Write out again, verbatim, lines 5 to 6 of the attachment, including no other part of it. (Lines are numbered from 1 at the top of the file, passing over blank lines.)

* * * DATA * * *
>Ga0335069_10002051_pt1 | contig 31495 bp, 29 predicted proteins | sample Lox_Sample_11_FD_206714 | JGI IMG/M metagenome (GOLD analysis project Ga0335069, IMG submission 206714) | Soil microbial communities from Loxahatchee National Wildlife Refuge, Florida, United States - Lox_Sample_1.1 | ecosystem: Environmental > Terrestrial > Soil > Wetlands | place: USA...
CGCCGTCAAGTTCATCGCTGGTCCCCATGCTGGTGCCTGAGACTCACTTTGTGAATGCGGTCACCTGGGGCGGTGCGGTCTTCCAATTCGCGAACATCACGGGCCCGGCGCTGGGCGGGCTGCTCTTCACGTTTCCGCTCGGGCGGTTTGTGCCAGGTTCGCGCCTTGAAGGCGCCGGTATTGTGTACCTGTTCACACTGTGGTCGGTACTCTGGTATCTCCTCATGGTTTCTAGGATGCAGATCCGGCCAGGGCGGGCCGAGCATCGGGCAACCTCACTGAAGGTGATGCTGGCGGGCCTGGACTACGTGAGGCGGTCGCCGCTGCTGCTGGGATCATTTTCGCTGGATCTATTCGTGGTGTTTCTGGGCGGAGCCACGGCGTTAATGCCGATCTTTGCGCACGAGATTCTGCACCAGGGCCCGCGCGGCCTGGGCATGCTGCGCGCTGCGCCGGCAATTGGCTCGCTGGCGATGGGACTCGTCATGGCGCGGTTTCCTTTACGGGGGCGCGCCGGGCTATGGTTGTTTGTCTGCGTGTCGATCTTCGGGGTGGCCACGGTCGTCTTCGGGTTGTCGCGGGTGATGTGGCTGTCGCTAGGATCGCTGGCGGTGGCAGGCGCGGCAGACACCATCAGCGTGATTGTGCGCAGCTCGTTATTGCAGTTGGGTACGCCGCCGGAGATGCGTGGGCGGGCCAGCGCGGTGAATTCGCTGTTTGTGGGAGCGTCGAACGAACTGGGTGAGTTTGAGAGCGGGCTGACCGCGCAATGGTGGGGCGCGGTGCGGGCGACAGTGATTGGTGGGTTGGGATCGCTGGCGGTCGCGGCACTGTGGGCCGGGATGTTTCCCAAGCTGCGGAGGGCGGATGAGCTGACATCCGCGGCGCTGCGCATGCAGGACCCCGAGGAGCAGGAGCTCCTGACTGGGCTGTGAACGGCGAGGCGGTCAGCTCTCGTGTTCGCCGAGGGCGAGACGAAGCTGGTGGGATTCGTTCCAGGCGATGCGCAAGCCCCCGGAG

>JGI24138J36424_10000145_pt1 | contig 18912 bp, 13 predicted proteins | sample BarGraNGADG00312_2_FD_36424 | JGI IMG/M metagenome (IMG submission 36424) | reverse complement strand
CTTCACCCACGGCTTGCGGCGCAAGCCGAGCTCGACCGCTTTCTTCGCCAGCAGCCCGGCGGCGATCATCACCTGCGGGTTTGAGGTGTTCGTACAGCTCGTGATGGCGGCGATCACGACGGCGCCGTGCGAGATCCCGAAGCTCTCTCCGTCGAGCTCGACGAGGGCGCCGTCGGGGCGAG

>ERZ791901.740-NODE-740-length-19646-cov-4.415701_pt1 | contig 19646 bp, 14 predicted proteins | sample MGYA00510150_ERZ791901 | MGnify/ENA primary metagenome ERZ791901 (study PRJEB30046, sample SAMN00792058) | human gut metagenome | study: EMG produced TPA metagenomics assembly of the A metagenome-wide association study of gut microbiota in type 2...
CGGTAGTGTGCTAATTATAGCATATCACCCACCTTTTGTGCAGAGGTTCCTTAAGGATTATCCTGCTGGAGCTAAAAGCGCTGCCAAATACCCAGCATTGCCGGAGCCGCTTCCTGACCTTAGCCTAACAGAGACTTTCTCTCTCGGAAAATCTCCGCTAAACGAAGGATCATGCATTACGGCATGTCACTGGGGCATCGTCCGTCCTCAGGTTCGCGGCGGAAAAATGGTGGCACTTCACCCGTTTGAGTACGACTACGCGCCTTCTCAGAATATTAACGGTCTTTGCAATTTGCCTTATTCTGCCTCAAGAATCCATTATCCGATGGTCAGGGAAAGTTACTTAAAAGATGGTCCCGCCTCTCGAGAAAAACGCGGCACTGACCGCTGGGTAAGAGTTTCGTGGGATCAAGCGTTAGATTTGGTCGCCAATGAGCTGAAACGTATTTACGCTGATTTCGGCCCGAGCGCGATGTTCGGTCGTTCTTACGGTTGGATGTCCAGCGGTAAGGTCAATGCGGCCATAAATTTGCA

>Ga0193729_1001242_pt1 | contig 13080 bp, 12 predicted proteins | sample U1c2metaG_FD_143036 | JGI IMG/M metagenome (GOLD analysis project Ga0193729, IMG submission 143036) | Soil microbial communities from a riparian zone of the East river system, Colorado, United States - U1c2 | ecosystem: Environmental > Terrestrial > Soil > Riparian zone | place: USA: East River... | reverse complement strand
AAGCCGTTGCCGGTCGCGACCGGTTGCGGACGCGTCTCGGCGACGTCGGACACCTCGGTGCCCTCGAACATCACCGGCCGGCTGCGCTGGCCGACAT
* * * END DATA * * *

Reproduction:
>ERZ791901.740-NODE-740-length-19646-cov-4.415701_pt1 | contig 19646 bp, 14 predicted proteins | sample MGYA00510150_ERZ791901 | MGnify/ENA primary metagenome ERZ791901 (study PRJEB30046, sample SAMN00792058) | human gut metagenome | study: EMG produced TPA metagenomics assembly of the A metagenome-wide association study of gut microbiota in type 2...
CGGTAGTGTGCTAATTATAGCATATCACCCACCTTTTGTGCAGAGGTTCCTTAAGGATTATCCTGCTGGAGCTAAAAGCGCTGCCAAATACCCAGCATTGCCGGAGCCGCTTCCTGACCTTAGCCTAACAGAGACTTTCTCTCTCGGAAAATCTCCGCTAAACGAAGGATCATGCATTACGGCATGTCACTGGGGCATCGTCCGTCCTCAGGTTCGCGGCGGAAAAATGGTGGCACTTCACCCGTTTGAGTACGACTACGCGCCTTCTCAGAATATTAACGGTCTTTGCAATTTGCCTTATTCTGCCTCAAGAATCCATTATCCGATGGTCAGGGAAAGTTACTTAAAAGATGGTCCCGCCTCTCGAGAAAAACGCGGCACTGACCGCTGGGTAAGAGTTTCGTGGGATCAAGCGTTAGATTTGGTCGCCAATGAGCTGAAACGTATTTACGCTGATTTCGGCCCGAGCGCGATGTTCGGTCGTTCTTACGGTTGGATGTCCAGCGGTAAGGTCAATGCGGCCATAAATTTGCA